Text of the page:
Rather than an encryption gateway, having your email client handle encryption avoids the problem of man-in-the-middle attacks between the gateway and the client.
I don't have much reason to encrypt, but Thunderbird has my certificate installed and does my digital signing. This is not unusual for a modern email client.
Education, by itself, won't fix the other problems. It will generate a bunch of angry students who are upset about how fucked up things are but powerless to change things. We need to start with political reform.
I think you missed the point. Your bunch of angry students will reform the politics that are so screwed up, thanks in large part to CU. All they have to do is grow up and VOTE. And that doesn't mean voting a straight ticket for either of the current parties in power, it means voting for the person who understands the root of the problem and has a determination to fix it, or becoming that candidate themselves.
But first , in order to do that, the education system baby MUST be thrown out with the dirty bath water. The intelligent child, the one who can think and fix things, is now held back to the lowest speed of learning that the slowest child is capable of. So now we get high school grads who can't read the evening fishwrap, or make change at the fast food window without the computer in the cash register. Their experience in school was the most boring you can imagine.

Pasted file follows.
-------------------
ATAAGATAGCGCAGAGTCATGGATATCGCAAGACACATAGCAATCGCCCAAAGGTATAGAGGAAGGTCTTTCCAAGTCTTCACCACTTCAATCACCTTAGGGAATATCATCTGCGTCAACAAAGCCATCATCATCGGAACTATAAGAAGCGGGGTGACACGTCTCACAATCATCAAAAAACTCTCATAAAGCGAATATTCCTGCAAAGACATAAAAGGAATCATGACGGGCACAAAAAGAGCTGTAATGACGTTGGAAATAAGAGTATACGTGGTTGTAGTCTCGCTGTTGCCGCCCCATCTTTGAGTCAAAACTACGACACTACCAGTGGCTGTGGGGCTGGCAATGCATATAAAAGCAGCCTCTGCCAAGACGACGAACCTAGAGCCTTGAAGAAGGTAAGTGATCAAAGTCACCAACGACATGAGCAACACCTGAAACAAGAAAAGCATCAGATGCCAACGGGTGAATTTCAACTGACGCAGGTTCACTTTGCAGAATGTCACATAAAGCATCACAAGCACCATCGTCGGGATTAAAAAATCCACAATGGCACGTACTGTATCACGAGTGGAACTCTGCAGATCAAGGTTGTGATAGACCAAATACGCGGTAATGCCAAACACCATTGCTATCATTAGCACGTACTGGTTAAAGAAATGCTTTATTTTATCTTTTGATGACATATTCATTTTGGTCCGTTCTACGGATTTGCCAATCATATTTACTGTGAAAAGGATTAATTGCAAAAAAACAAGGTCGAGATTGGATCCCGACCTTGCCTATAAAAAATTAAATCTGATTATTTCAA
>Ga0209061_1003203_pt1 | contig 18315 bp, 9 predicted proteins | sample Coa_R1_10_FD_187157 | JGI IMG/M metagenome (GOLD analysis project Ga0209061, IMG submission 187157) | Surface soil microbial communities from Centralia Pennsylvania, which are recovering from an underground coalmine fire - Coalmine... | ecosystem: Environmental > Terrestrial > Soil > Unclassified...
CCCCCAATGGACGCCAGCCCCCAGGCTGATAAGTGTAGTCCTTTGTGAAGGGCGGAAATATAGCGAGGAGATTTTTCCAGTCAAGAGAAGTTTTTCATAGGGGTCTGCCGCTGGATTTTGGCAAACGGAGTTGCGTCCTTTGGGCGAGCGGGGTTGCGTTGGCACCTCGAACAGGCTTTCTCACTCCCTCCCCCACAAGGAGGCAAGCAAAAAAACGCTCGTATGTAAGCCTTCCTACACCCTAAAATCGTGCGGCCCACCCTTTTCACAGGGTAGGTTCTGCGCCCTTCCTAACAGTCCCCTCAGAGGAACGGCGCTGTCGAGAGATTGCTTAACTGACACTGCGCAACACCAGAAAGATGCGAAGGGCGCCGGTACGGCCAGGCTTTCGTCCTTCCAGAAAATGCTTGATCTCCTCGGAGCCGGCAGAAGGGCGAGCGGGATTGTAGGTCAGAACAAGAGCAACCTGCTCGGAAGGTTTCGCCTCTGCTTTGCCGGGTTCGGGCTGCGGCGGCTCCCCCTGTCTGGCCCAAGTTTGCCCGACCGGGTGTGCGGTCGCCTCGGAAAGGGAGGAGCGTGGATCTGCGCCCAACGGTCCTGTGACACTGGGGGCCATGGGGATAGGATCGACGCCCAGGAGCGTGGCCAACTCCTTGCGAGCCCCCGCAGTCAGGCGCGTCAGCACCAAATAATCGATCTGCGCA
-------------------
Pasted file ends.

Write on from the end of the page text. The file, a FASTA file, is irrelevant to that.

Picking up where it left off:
This is NOT a new phenomenon by any means. It was being imposed on me, and I could see the end result forming in my own mind in the late '40's when they had decided to remove phonics from the system, lock, stock and even its roots were excised, although I did get that as one of the last to get it in the early 40's. So what did I do? First I tried to sit in on the high school senior physics class as a freshman, but that blew up when I corrected the teacher about Newtons 3rd Law. IMNSHO that was so damned basic he should have been fired for incompetence. So I could see that my education was essentially frozen in time, but that wasn't me. I still had lots to learn and knew that in my field of interest, I likely would never stop learning until I wasn't able to any more. My field of interest? Radio, then tv, electronics in general, and now for the last 35 years, computers.
So I quit, and with only an 8th grade diploma, I started fixing radio's then tv's for a living. Switching to specialize in broadcasting in the early 60's by passing the 1st Phone test, by then I already had fingerprints in places only a few others could claim as I helped build the tv cameras that were on the Trieste when it went down into the mohole in Feb 1960.